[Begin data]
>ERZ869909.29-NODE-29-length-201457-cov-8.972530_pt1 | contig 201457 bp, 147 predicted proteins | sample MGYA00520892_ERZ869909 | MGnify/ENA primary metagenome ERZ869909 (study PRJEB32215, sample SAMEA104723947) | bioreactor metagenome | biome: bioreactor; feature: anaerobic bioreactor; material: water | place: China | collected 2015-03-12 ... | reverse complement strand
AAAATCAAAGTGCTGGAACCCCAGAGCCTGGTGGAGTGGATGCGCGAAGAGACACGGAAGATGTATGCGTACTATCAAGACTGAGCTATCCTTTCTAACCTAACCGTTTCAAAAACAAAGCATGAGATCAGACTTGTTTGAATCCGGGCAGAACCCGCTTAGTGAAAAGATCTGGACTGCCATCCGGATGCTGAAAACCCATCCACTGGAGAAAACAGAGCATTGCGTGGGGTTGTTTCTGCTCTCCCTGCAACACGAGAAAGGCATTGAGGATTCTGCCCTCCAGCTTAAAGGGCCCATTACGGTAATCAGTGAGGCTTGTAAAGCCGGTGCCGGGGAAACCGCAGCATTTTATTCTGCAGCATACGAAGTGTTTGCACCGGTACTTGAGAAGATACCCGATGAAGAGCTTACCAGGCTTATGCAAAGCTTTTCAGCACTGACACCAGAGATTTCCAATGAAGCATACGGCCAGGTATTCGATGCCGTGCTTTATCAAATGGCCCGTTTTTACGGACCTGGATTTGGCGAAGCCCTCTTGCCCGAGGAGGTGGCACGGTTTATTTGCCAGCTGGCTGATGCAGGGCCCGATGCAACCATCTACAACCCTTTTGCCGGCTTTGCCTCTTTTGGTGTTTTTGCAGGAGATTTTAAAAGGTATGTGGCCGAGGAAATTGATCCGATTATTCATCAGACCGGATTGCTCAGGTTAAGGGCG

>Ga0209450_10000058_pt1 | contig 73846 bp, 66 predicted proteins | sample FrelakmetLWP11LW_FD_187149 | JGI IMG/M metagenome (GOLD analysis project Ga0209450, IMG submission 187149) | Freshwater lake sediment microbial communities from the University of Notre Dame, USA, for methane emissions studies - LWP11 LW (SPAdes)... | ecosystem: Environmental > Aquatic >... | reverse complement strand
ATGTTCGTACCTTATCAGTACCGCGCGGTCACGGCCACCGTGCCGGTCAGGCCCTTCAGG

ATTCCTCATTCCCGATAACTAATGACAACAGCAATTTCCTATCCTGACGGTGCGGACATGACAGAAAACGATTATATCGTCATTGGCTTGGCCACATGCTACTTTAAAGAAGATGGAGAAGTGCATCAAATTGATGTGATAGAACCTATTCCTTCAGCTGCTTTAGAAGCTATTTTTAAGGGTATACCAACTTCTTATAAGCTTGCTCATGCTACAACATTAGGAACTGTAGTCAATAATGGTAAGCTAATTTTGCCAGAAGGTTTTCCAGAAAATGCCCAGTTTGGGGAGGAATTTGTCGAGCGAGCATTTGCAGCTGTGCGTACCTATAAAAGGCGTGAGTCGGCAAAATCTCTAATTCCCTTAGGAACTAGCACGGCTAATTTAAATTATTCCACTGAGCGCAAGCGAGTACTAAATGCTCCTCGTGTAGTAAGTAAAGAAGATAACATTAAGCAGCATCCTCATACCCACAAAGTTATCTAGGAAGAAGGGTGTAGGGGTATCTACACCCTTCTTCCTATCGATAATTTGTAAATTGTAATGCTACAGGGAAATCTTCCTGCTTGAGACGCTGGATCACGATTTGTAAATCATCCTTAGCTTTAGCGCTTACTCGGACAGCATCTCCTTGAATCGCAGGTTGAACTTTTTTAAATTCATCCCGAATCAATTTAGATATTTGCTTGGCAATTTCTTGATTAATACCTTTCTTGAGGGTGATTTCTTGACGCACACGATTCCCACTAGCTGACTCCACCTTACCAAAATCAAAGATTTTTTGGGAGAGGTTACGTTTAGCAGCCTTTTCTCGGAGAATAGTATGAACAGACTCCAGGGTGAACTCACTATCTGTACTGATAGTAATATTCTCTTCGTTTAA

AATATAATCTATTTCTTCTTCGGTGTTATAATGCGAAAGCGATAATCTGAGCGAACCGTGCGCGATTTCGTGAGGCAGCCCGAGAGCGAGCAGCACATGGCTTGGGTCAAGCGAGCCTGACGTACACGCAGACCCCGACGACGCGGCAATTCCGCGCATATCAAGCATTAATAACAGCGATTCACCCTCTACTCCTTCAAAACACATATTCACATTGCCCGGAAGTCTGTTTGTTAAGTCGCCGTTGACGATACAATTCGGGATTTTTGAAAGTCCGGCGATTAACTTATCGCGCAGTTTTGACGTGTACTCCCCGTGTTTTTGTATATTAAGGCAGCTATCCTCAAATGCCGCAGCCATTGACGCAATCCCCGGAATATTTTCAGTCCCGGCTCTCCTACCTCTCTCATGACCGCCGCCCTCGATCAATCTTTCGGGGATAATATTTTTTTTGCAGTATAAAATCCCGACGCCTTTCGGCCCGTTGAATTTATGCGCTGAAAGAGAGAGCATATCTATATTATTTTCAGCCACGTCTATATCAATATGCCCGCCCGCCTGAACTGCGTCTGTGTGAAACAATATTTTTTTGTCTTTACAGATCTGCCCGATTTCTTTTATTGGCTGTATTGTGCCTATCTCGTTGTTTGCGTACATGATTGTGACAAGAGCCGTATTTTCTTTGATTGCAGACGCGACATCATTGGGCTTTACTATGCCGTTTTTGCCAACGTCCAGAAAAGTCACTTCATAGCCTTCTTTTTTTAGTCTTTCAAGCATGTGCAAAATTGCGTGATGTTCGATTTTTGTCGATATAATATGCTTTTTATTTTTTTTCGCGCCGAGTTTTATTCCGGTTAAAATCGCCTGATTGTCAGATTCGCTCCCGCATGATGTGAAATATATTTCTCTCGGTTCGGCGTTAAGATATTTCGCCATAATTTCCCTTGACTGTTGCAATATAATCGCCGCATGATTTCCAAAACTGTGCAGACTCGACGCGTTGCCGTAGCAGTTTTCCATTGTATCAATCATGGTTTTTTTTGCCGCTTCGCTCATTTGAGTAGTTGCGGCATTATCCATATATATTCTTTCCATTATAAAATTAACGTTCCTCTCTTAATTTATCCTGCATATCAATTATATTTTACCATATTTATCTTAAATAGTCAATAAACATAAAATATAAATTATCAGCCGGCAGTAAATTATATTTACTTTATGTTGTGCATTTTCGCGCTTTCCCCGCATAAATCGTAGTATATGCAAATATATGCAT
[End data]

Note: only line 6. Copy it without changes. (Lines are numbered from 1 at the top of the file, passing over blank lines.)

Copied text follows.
AATATAATCTATTTCTTCTTCGGTGTTATAATGCGAAAGCGATAATCTGAGCGAACCGTGCGCGATTTCGTGAGGCAGCCCGAGAGCGAGCAGCACATGGCTTGGGTCAAGCGAGCCTGACGTACACGCAGACCCCGACGACGCGGCAATTCCGCGCATATCAAGCATTAATAACAGCGATTCACCCTCTACTCCTTCAAAACACATATTCACATTGCCCGGAAGTCTGTTTGTTAAGTCGCCGTTGACGATACAATTCGGGATTTTTGAAAGTCCGGCGATTAACTTATCGCGCAGTTTTGACGTGTACTCCCCGTGTTTTTGTATATTAAGGCAGCTATCCTCAAATGCCGCAGCCATTGACGCAATCCCCGGAATATTTTCAGTCCCGGCTCTCCTACCTCTCTCATGACCGCCGCCCTCGATCAATCTTTCGGGGATAATATTTTTTTTGCAGTATAAAATCCCGACGCCTTTCGGCCCGTTGAATTTATGCGCTGAAAGAGAGAGCATATCTATATTATTTTCAGCCACGTCTATATCAATATGCCCGCCCGCCTGAACTGCGTCTGTGTGAAACAATATTTTTTTGTCTTTACAGATCTGCCCGATTTCTTTTATTGGCTGTATTGTGCCTATCTCGTTGTTTGCGTACATGATTGTGACAAGAGCCGTATTTTCTTTGATTGCAGACGCGACATCATTGGGCTTTACTATGCCGTTTTTGCCAACGTCCAGAAAAGTCACTTCATAGCCTTCTTTTTTTAGTCTTTCAAGCATGTGCAAAATTGCGTGATGTTCGATTTTTGTCGATATAATATGCTTTTTATTTTTTTTCGCGCCGAGTTTTATTCCGGTTAAAATCGCCTGATTGTCAGATTCGCTCCCGCATGATGTGAAATATATTTCTCTCGGTTCGGCGTTAAGATATTTCGCCATAATTTCCCTTGACTGTTGCAATATAATCGCCGCATGATTTCCAAAACTGTGCAGACTCGACGCGTTGCCGTAGCAGTTTTCCATTGTATCAATCATGGTTTTTTTTGCCGCTTCGCTCATTTGAGTAGTTGCGGCATTATCCATATATATTCTTTCCATTATAAAATTAACGTTCCTCTCTTAATTTATCCTGCATATCAATTATATTTTACCATATTTATCTTAAATAGTCAATAAACATAAAATATAAATTATCAGCCGGCAGTAAATTATATTTACTTTATGTTGTGCATTTTCGCGCTTTCCCCGCATAAATCGTAGTATATGCAAATATATGCAT